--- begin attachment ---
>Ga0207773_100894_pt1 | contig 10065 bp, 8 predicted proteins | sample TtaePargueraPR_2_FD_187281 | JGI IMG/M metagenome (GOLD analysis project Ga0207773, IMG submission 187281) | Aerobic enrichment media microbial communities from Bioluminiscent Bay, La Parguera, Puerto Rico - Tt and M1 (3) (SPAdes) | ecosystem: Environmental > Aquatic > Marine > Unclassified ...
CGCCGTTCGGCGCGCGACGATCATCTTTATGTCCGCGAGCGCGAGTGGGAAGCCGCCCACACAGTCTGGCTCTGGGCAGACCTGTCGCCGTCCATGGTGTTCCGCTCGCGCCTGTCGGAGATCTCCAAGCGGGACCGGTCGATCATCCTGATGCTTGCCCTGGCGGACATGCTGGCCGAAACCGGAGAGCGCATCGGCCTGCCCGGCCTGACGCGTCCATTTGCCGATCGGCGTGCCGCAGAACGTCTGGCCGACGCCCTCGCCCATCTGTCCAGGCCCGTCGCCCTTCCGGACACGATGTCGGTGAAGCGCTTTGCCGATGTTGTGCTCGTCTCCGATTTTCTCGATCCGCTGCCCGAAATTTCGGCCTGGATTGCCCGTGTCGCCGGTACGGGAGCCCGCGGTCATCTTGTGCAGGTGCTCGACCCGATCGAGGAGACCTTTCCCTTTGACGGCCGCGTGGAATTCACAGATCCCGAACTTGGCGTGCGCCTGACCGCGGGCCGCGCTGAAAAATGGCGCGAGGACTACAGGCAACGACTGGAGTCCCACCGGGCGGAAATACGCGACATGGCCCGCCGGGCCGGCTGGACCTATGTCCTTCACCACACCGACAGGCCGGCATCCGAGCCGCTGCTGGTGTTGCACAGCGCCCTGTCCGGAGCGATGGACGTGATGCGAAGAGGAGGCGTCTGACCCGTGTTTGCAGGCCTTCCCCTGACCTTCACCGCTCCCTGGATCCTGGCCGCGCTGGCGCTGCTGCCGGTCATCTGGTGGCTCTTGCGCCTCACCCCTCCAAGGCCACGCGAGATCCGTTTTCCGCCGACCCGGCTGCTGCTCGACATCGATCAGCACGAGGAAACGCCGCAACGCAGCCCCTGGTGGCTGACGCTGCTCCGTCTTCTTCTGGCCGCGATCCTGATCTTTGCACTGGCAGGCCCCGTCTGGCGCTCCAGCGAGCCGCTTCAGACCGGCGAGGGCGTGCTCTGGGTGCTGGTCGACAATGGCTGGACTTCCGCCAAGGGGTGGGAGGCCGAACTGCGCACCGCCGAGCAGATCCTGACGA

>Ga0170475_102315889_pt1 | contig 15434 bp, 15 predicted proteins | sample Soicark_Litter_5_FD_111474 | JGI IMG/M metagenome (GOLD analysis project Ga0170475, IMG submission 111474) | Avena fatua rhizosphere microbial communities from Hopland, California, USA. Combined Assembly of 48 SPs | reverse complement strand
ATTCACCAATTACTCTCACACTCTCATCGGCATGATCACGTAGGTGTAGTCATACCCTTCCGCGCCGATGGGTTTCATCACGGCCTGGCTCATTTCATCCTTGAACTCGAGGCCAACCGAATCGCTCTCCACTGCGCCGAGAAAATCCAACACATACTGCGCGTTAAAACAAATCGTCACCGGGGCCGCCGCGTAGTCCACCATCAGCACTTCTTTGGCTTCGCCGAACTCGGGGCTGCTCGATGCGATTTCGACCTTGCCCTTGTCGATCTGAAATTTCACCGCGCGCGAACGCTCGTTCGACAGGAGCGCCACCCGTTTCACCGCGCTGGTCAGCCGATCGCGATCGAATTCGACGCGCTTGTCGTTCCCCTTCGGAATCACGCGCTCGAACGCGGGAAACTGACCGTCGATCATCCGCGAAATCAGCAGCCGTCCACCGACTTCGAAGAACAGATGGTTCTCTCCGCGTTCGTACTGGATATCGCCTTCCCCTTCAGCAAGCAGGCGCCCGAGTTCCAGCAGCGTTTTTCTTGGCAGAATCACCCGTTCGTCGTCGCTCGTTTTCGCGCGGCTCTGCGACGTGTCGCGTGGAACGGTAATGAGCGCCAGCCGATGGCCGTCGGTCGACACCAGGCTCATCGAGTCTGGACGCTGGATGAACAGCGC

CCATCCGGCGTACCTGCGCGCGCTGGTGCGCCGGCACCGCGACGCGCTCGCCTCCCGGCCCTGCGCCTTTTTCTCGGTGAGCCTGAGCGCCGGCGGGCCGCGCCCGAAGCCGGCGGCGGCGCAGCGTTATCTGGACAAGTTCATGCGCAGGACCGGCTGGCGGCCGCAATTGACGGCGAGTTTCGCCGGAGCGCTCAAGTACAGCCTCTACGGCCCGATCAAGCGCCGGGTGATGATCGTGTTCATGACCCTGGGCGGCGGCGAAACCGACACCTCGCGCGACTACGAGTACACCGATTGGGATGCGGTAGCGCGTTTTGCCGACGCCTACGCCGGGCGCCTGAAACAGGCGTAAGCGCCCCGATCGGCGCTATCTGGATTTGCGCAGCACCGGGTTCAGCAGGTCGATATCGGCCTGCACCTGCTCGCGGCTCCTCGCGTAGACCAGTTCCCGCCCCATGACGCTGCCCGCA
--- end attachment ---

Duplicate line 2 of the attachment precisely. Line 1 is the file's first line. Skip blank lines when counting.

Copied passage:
CGCCGTTCGGCGCGCGACGATCATCTTTATGTCCGCGAGCGCGAGTGGGAAGCCGCCCACACAGTCTGGCTCTGGGCAGACCTGTCGCCGTCCATGGTGTTCCGCTCGCGCCTGTCGGAGATCTCCAAGCGGGACCGGTCGATCATCCTGATGCTTGCCCTGGCGGACATGCTGGCCGAAACCGGAGAGCGCATCGGCCTGCCCGGCCTGACGCGTCCATTTGCCGATCGGCGTGCCGCAGAACGTCTGGCCGACGCCCTCGCCCATCTGTCCAGGCCCGTCGCCCTTCCGGACACGATGTCGGTGAAGCGCTTTGCCGATGTTGTGCTCGTCTCCGATTTTCTCGATCCGCTGCCCGAAATTTCGGCCTGGATTGCCCGTGTCGCCGGTACGGGAGCCCGCGGTCATCTTGTGCAGGTGCTCGACCCGATCGAGGAGACCTTTCCCTTTGACGGCCGCGTGGAATTCACAGATCCCGAACTTGGCGTGCGCCTGACCGCGGGCCGCGCTGAAAAATGGCGCGAGGACTACAGGCAACGACTGGAGTCCCACCGGGCGGAAATACGCGACATGGCCCGCCGGGCCGGCTGGACCTATGTCCTTCACCACACCGACAGGCCGGCATCCGAGCCGCTGCTGGTGTTGCACAGCGCCCTGTCCGGAGCGATGGACGTGATGCGAAGAGGAGGCGTCTGACCCGTGTTTGCAGGCCTTCCCCTGACCTTCACCGCTCCCTGGATCCTGGCCGCGCTGGCGCTGCTGCCGGTCATCTGGTGGCTCTTGCGCCTCACCCCTCCAAGGCCACGCGAGATCCGTTTTCCGCCGACCCGGCTGCTGCTCGACATCGATCAGCACGAGGAAACGCCGCAACGCAGCCCCTGGTGGCTGACGCTGCTCCGTCTTCTTCTGGCCGCGATCCTGATCTTTGCACTGGCAGGCCCCGTCTGGCGCTCCAGCGAGCCGCTTCAGACCGGCGAGGGCGTGCTCTGGGTGCTGGTCGACAATGGCTGGACTTCCGCCAAGGGGTGGGAGGCCGAACTGCGCACCGCCGAGCAGATCCTGACGA